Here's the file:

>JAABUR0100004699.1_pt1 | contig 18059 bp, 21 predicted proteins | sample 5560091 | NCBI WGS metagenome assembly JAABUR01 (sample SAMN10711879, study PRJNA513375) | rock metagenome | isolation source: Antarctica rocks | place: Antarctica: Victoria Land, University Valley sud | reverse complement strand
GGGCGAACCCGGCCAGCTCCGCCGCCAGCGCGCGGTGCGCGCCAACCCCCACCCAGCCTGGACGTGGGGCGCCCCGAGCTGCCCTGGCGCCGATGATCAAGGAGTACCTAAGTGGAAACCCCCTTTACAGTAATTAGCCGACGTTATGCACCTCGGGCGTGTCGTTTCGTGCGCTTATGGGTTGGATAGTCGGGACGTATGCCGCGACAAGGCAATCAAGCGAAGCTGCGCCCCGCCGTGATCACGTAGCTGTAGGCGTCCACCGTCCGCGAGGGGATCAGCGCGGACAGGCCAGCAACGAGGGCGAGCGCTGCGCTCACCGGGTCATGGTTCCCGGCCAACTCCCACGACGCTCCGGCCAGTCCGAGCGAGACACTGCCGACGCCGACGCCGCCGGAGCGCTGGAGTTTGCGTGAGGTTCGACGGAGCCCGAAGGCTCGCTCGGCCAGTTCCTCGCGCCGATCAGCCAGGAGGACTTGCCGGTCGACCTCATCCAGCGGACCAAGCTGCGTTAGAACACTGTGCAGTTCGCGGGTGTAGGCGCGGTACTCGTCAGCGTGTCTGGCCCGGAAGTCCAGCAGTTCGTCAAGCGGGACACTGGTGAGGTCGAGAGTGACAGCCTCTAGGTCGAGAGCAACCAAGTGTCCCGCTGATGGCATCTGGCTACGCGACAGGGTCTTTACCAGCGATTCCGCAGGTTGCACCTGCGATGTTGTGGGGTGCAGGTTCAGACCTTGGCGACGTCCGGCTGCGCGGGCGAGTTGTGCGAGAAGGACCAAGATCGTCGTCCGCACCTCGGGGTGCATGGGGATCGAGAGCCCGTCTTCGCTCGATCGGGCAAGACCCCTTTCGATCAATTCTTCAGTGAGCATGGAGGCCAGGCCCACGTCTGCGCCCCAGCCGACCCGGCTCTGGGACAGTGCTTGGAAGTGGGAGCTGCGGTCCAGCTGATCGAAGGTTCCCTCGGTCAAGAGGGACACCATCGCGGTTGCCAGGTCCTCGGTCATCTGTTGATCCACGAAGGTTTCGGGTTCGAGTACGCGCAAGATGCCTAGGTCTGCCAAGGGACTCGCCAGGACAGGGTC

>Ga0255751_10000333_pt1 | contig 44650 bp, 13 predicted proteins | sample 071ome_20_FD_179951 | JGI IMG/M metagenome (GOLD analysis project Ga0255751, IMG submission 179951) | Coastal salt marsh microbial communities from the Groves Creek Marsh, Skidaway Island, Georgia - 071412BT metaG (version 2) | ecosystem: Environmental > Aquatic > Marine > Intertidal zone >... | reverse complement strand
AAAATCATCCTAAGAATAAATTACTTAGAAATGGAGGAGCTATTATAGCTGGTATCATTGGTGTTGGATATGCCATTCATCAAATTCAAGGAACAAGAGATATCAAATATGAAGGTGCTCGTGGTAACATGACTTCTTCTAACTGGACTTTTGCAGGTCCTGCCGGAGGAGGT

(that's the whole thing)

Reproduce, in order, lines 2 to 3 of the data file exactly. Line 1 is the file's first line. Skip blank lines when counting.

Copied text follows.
GGGCGAACCCGGCCAGCTCCGCCGCCAGCGCGCGGTGCGCGCCAACCCCCACCCAGCCTGGACGTGGGGCGCCCCGAGCTGCCCTGGCGCCGATGATCAAGGAGTACCTAAGTGGAAACCCCCTTTACAGTAATTAGCCGACGTTATGCACCTCGGGCGTGTCGTTTCGTGCGCTTATGGGTTGGATAGTCGGGACGTATGCCGCGACAAGGCAATCAAGCGAAGCTGCGCCCCGCCGTGATCACGTAGCTGTAGGCGTCCACCGTCCGCGAGGGGATCAGCGCGGACAGGCCAGCAACGAGGGCGAGCGCTGCGCTCACCGGGTCATGGTTCCCGGCCAACTCCCACGACGCTCCGGCCAGTCCGAGCGAGACACTGCCGACGCCGACGCCGCCGGAGCGCTGGAGTTTGCGTGAGGTTCGACGGAGCCCGAAGGCTCGCTCGGCCAGTTCCTCGCGCCGATCAGCCAGGAGGACTTGCCGGTCGACCTCATCCAGCGGACCAAGCTGCGTTAGAACACTGTGCAGTTCGCGGGTGTAGGCGCGGTACTCGTCAGCGTGTCTGGCCCGGAAGTCCAGCAGTTCGTCAAGCGGGACACTGGTGAGGTCGAGAGTGACAGCCTCTAGGTCGAGAGCAACCAAGTGTCCCGCTGATGGCATCTGGCTACGCGACAGGGTCTTTACCAGCGATTCCGCAGGTTGCACCTGCGATGTTGTGGGGTGCAGGTTCAGACCTTGGCGACGTCCGGCTGCGCGGGCGAGTTGTGCGAGAAGGACCAAGATCGTCGTCCGCACCTCGGGGTGCATGGGGATCGAGAGCCCGTCTTCGCTCGATCGGGCAAGACCCCTTTCGATCAATTCTTCAGTGAGCATGGAGGCCAGGCCCACGTCTGCGCCCCAGCCGACCCGGCTCTGGGACAGTGCTTGGAAGTGGGAGCTGCGGTCCAGCTGATCGAAGGTTCCCTCGGTCAAGAGGGACACCATCGCGGTTGCCAGGTCCTCGGTCATCTGTTGATCCACGAAGGTTTCGGGTTCGAGTACGCGCAAGATGCCTAGGTCTGCCAAGGGACTCGCCAGGACAGGGTC

>Ga0255751_10000333_pt1 | contig 44650 bp, 13 predicted proteins | sample 071ome_20_FD_179951 | JGI IMG/M metagenome (GOLD analysis project Ga0255751, IMG submission 179951) | Coastal salt marsh microbial communities from the Groves Creek Marsh, Skidaway Island, Georgia - 071412BT metaG (version 2) | ecosystem: Environmental > Aquatic > Marine > Intertidal zone >... | reverse complement strand